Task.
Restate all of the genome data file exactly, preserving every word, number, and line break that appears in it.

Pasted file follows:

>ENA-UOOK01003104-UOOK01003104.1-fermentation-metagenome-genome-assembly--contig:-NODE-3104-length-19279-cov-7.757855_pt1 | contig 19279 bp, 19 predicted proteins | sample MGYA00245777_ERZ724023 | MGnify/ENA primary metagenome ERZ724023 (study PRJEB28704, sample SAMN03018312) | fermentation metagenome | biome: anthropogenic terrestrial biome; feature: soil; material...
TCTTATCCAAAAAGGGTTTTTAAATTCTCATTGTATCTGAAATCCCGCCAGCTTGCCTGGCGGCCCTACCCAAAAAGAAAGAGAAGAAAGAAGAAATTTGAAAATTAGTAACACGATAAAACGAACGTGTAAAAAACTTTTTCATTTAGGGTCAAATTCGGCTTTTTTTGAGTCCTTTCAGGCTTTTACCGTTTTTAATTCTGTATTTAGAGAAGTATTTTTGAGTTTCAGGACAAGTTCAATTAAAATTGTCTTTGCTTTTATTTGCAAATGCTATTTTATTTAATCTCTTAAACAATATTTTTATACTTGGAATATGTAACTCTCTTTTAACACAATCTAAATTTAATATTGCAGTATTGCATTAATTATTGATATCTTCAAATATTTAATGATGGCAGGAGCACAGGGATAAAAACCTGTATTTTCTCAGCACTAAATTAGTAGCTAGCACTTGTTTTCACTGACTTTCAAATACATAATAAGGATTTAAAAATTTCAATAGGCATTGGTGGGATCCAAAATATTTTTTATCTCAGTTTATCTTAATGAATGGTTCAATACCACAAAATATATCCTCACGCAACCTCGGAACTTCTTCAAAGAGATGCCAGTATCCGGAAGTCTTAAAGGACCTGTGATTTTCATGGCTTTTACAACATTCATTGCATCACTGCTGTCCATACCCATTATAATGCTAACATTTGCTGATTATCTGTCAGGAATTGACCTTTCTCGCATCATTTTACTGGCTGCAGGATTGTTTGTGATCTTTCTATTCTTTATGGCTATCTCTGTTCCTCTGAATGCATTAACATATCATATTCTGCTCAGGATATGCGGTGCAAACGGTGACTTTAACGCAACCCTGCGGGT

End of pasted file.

>ENA-UOOK01003104-UOOK01003104.1-fermentation-metagenome-genome-assembly--contig:-NODE-3104-length-19279-cov-7.757855_pt1 | contig 19279 bp, 19 predicted proteins | sample MGYA00245777_ERZ724023 | MGnify/ENA primary metagenome ERZ724023 (study PRJEB28704, sample SAMN03018312) | fermentation metagenome | biome: anthropogenic terrestrial biome; feature: soil; material...
TCTTATCCAAAAAGGGTTTTTAAATTCTCATTGTATCTGAAATCCCGCCAGCTTGCCTGGCGGCCCTACCCAAAAAGAAAGAGAAGAAAGAAGAAATTTGAAAATTAGTAACACGATAAAACGAACGTGTAAAAAACTTTTTCATTTAGGGTCAAATTCGGCTTTTTTTGAGTCCTTTCAGGCTTTTACCGTTTTTAATTCTGTATTTAGAGAAGTATTTTTGAGTTTCAGGACAAGTTCAATTAAAATTGTCTTTGCTTTTATTTGCAAATGCTATTTTATTTAATCTCTTAAACAATATTTTTATACTTGGAATATGTAACTCTCTTTTAACACAATCTAAATTTAATATTGCAGTATTGCATTAATTATTGATATCTTCAAATATTTAATGATGGCAGGAGCACAGGGATAAAAACCTGTATTTTCTCAGCACTAAATTAGTAGCTAGCACTTGTTTTCACTGACTTTCAAATACATAATAAGGATTTAAAAATTTCAATAGGCATTGGTGGGATCCAAAATATTTTTTATCTCAGTTTATCTTAATGAATGGTTCAATACCACAAAATATATCCTCACGCAACCTCGGAACTTCTTCAAAGAGATGCCAGTATCCGGAAGTCTTAAAGGACCTGTGATTTTCATGGCTTTTACAACATTCATTGCATCACTGCTGTCCATACCCATTATAATGCTAACATTTGCTGATTATCTGTCAGGAATTGACCTTTCTCGCATCATTTTACTGGCTGCAGGATTGTTTGTGATCTTTCTATTCTTTATGGCTATCTCTGTTCCTCTGAATGCATTAACATATCATATTCTGCTCAGGATATGCGGTGCAAACGGTGACTTTAACGCAACCCTGCGGGT